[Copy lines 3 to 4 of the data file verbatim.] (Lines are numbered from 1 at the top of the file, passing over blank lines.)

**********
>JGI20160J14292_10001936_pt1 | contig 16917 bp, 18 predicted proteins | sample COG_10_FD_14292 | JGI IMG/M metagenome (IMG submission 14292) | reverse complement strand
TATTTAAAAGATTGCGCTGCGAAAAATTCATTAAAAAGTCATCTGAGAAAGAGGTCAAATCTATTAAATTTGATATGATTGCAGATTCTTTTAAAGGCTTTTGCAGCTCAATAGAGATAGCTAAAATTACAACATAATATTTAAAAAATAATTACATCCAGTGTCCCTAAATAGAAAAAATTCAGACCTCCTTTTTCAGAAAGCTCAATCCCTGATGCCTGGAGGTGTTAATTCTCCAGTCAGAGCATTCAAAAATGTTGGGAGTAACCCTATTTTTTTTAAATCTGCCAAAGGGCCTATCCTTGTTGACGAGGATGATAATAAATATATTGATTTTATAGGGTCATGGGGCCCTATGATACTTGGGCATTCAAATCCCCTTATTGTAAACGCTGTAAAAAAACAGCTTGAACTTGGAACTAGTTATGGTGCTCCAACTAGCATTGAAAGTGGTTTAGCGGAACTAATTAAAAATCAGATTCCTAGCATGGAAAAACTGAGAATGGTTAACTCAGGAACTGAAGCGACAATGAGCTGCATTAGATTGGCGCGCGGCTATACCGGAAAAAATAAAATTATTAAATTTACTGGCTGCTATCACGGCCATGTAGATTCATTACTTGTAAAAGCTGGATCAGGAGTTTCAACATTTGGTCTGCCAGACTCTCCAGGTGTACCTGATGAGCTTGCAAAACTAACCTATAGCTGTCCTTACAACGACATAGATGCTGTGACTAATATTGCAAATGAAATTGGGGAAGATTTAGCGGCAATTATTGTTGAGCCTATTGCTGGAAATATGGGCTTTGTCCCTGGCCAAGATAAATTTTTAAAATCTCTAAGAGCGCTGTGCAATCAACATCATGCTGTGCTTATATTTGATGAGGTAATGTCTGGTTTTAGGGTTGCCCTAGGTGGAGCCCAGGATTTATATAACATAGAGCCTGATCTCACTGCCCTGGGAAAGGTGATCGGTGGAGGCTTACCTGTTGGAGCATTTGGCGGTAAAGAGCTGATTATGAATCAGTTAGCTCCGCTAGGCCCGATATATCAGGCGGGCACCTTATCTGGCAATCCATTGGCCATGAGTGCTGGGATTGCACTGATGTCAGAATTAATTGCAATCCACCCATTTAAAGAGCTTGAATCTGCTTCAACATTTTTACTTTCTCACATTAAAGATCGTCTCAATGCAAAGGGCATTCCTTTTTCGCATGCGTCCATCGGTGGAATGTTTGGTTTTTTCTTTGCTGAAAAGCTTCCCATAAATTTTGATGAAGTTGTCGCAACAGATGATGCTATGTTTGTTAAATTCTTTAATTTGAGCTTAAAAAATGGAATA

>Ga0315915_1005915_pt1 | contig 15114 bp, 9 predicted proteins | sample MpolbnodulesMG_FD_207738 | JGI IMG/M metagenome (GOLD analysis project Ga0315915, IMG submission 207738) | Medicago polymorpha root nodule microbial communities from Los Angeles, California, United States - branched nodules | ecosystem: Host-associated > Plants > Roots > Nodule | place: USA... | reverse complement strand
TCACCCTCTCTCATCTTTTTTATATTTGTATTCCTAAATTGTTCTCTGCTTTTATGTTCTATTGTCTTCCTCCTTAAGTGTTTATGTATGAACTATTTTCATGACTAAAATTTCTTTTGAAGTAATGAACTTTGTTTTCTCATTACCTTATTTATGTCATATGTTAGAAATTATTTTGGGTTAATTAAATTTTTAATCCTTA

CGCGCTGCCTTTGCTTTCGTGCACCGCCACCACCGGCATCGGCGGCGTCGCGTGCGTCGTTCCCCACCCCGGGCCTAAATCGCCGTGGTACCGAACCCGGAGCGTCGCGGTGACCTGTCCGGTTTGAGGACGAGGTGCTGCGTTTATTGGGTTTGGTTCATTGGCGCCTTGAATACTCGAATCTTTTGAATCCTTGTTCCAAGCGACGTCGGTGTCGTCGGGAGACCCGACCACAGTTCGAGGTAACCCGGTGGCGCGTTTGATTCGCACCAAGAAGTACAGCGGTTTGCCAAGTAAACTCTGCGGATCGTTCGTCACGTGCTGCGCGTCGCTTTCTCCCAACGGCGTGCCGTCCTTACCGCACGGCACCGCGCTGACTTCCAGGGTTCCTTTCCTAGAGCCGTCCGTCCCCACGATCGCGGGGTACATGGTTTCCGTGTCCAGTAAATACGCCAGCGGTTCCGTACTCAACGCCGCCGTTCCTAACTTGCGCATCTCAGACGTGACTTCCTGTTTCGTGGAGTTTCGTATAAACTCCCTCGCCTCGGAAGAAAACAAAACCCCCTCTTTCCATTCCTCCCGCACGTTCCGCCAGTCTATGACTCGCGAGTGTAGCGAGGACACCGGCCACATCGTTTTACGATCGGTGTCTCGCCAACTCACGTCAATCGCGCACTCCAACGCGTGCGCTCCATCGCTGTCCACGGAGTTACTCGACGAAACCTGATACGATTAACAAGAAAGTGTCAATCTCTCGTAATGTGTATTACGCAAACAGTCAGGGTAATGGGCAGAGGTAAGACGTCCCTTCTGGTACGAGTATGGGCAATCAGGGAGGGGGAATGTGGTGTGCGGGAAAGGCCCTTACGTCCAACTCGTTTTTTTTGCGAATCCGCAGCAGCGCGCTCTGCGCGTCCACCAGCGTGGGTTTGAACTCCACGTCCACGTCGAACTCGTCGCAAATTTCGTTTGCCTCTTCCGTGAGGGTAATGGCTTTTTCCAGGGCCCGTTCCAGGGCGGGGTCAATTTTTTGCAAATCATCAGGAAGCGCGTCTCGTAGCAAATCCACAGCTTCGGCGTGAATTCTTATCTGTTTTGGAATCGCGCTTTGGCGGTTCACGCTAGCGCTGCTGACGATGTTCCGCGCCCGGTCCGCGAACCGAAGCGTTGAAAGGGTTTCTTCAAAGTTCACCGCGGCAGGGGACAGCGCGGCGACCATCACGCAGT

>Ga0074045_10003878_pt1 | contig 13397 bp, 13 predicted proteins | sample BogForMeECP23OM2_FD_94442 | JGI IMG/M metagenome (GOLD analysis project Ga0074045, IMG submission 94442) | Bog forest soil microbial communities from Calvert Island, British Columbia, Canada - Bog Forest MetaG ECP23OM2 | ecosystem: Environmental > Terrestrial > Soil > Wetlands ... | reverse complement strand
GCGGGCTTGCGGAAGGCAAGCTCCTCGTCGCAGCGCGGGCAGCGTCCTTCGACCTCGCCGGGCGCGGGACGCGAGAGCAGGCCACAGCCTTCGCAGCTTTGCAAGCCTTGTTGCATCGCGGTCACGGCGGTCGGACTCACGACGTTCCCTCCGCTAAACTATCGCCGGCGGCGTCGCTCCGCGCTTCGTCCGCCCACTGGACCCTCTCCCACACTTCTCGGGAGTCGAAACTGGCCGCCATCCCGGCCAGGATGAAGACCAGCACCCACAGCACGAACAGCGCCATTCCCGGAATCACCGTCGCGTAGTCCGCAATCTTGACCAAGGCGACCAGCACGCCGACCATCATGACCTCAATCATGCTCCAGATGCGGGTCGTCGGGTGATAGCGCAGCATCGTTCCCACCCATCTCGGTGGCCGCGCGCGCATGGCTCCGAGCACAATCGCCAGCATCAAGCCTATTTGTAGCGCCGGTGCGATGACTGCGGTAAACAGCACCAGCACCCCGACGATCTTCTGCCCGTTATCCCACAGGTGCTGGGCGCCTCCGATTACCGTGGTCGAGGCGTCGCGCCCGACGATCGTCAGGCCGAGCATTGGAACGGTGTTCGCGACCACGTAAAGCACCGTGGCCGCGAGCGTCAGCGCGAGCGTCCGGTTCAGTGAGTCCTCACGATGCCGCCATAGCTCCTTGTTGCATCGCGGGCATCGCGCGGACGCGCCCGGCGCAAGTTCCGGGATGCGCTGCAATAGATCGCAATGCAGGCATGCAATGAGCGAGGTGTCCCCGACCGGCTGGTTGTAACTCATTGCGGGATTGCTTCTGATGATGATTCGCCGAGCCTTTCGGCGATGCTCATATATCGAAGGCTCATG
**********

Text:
>Ga0315915_1005915_pt1 | contig 15114 bp, 9 predicted proteins | sample MpolbnodulesMG_FD_207738 | JGI IMG/M metagenome (GOLD analysis project Ga0315915, IMG submission 207738) | Medicago polymorpha root nodule microbial communities from Los Angeles, California, United States - branched nodules | ecosystem: Host-associated > Plants > Roots > Nodule | place: USA... | reverse complement strand
TCACCCTCTCTCATCTTTTTTATATTTGTATTCCTAAATTGTTCTCTGCTTTTATGTTCTATTGTCTTCCTCCTTAAGTGTTTATGTATGAACTATTTTCATGACTAAAATTTCTTTTGAAGTAATGAACTTTGTTTTCTCATTACCTTATTTATGTCATATGTTAGAAATTATTTTGGGTTAATTAAATTTTTAATCCTTA